She puts her cupped palms out of the window and combs the rain into her hair.

Soul Music – Terry Pratchett
It was raining in the small, mountainous country of Llamedos. It was always raining in Llamedos. Rain was the country’s main export. It had rain mines.

Ceremony – Leslie Marmon Silko

Jungle rain had no beginning or end; it grew like foliage from the sky, branching and arching to the earth, sometimes in solid thickets entangling the islands, and other times, in tendrils of blue mist curling out of coastal clouds.


Top Ten Tuesday was created by The Broke and the Bookish in June of 2010 and was moved to That Artsy Reader Girl in January of 2018.

 

 

 

Library Loot (April 10 to 16)

badge-4Library Loot is a weekly event co-hosted by Claire from The Captive Reader and Sharlene from Real Life Reading that encourages bloggers to share the books they’ve checked out from the library. If you’d like to participate, just write up your post-feel free to steal the button-and link it using the Mr. Linky any time during the week. And of course check out what other participants are getting from their libraries.

 

It’s Wednesday! Happy Library Loot Day!

What did you get from your library this week? Claire has the link-up!

Just a couple of books for me this Library Loot. I’m attempting to read more from my own shelves this month! But since I do co-host this meme, I need something from the library too!

 

Internment – Samira Ahmed

I love this cover. And also, I previously enjoyed Ahmed’s Love Hate and Other Filters

Rebellions are built on hope.

Set in a horrifying near-future United States, seventeen-year-old Layla Amin and her parents are forced into an internment camp for Muslim American citizens.

With the help of newly made friends also trapped within the internment camp, her boyfriend on the outside, and an unexpected alliance, Layla begins a journey to fight for freedom, leading a revolution against the internment camp’s Director and his guards.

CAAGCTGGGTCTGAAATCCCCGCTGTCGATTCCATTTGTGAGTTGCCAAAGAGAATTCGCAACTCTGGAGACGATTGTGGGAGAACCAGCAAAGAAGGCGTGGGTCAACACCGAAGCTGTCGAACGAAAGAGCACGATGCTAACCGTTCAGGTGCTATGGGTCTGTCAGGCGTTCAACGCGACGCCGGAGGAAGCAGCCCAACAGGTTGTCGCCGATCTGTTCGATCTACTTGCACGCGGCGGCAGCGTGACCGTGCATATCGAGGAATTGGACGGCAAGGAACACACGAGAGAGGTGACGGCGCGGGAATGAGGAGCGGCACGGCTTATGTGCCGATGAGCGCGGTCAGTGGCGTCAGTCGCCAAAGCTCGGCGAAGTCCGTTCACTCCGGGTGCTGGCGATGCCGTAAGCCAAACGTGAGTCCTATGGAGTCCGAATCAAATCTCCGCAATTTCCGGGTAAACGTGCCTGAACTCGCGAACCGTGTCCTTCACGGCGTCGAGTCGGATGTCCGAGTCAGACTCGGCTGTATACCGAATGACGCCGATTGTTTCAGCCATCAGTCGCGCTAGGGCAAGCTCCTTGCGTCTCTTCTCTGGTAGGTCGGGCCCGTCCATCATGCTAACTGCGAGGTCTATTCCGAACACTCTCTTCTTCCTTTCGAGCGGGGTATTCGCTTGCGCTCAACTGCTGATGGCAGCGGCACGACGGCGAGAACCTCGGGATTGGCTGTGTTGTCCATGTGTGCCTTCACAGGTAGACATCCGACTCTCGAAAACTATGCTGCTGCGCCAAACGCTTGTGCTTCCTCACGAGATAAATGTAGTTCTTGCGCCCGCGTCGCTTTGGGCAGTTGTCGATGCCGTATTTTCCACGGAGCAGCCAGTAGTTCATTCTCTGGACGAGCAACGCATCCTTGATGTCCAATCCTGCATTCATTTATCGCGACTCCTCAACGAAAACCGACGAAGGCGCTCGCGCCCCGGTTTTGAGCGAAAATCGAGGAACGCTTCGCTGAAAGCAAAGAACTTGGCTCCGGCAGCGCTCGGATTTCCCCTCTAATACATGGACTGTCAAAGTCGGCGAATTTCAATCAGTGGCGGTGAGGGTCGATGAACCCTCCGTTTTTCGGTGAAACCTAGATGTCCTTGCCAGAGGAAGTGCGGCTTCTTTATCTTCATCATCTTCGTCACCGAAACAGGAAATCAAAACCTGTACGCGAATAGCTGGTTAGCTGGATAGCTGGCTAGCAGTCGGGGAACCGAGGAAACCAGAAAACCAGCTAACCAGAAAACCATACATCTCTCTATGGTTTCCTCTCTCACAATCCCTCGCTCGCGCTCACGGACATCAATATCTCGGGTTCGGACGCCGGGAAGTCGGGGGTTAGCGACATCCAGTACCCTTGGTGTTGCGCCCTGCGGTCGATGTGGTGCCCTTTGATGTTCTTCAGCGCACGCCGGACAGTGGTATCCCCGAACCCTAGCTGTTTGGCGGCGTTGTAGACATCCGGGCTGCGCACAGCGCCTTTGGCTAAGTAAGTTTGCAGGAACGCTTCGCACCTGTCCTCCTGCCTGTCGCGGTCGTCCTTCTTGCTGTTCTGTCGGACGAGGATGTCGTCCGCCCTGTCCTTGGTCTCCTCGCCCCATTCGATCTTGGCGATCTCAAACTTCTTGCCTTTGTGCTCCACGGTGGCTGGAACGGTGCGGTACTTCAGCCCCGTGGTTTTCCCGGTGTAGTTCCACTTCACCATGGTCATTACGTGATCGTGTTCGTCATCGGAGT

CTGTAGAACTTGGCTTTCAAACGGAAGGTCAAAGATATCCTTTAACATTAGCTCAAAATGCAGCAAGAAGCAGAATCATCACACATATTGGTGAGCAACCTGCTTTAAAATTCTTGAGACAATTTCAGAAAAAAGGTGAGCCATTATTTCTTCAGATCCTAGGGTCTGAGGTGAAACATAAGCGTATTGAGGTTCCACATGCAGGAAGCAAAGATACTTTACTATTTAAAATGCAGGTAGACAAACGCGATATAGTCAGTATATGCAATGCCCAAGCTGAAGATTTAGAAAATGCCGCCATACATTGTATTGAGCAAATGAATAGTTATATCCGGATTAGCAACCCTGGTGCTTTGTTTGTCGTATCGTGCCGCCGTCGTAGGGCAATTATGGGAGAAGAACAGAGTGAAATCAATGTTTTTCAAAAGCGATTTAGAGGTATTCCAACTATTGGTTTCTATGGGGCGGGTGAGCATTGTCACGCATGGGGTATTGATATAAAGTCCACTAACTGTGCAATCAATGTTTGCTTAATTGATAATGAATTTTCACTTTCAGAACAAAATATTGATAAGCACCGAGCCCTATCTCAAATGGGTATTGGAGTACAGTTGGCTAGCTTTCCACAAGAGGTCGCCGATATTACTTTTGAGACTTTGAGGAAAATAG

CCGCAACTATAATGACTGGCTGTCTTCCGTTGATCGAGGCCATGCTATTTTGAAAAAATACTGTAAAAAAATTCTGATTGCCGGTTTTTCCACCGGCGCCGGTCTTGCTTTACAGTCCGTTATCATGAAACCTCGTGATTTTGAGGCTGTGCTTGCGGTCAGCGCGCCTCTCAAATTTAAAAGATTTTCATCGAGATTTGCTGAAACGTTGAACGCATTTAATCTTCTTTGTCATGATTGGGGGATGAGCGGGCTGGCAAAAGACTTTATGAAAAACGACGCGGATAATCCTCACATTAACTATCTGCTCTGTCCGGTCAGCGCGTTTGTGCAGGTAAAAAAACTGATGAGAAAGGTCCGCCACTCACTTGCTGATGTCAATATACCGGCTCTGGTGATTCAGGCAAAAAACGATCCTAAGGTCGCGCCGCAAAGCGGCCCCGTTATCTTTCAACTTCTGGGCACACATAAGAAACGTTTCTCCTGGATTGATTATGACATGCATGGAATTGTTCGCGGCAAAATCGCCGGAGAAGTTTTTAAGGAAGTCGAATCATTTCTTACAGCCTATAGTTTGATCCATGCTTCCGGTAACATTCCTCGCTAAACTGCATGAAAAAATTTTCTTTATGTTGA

Heart-racing and emotional, Internment challenges readers to fight complicit silence that exists in our society today

 

Fearless Females: The Fight for Freedom, Equality, and Sisterhood – Marta Breen

This beautifully illustrated graphic novel tells the stories of fearless females who have fought, and continue to fight, for the rights of women today.

Featuring familiar icons like Harriet Tubman and Malala Yousafzai, and introducing hidden figures like Táhirih, young readers will be fascinated reading about these women activists advocating for equality, education, and bodily integrity all throughout history, and it is sure to inspire a new generation of activists

 

The kids’ loot:

 

 

 

 

 

 

 

 

What did you get from your library this week?

 

This post contains affiliate links from Book Depository.  If you buy via these links it means I receive a small commission (at no extra cost to you). 

Library Loot (April 3 to 9)

badge-4Library Loot is a weekly event co-hosted by Claire from The Captive Reader and Sharlene from Real Life Reading that encourages bloggers to share the books they’ve checked out from the library. If you’d like to participate, just write up your post-feel free to steal the button-and link it using the Mr. Linky any time during the week. And of course check out what other participants are getting from their libraries

 

 

 

Happy Library Loot day!

This week it’s mainly about catching up with all those library ebooks that I borrowed in the past week.

But I did get a few comics out as it’s readathon weekend! And comics are always great for readathons.

As always, let us know what you got from your library this week!

 

 

 

The Backstagers Vol 1: Rebels Without Applause and Backstagers Vol 2:  – James Tynion , Illustrated by  Rian Sygh

I saw this on Litsy and thought it looked lots of fun.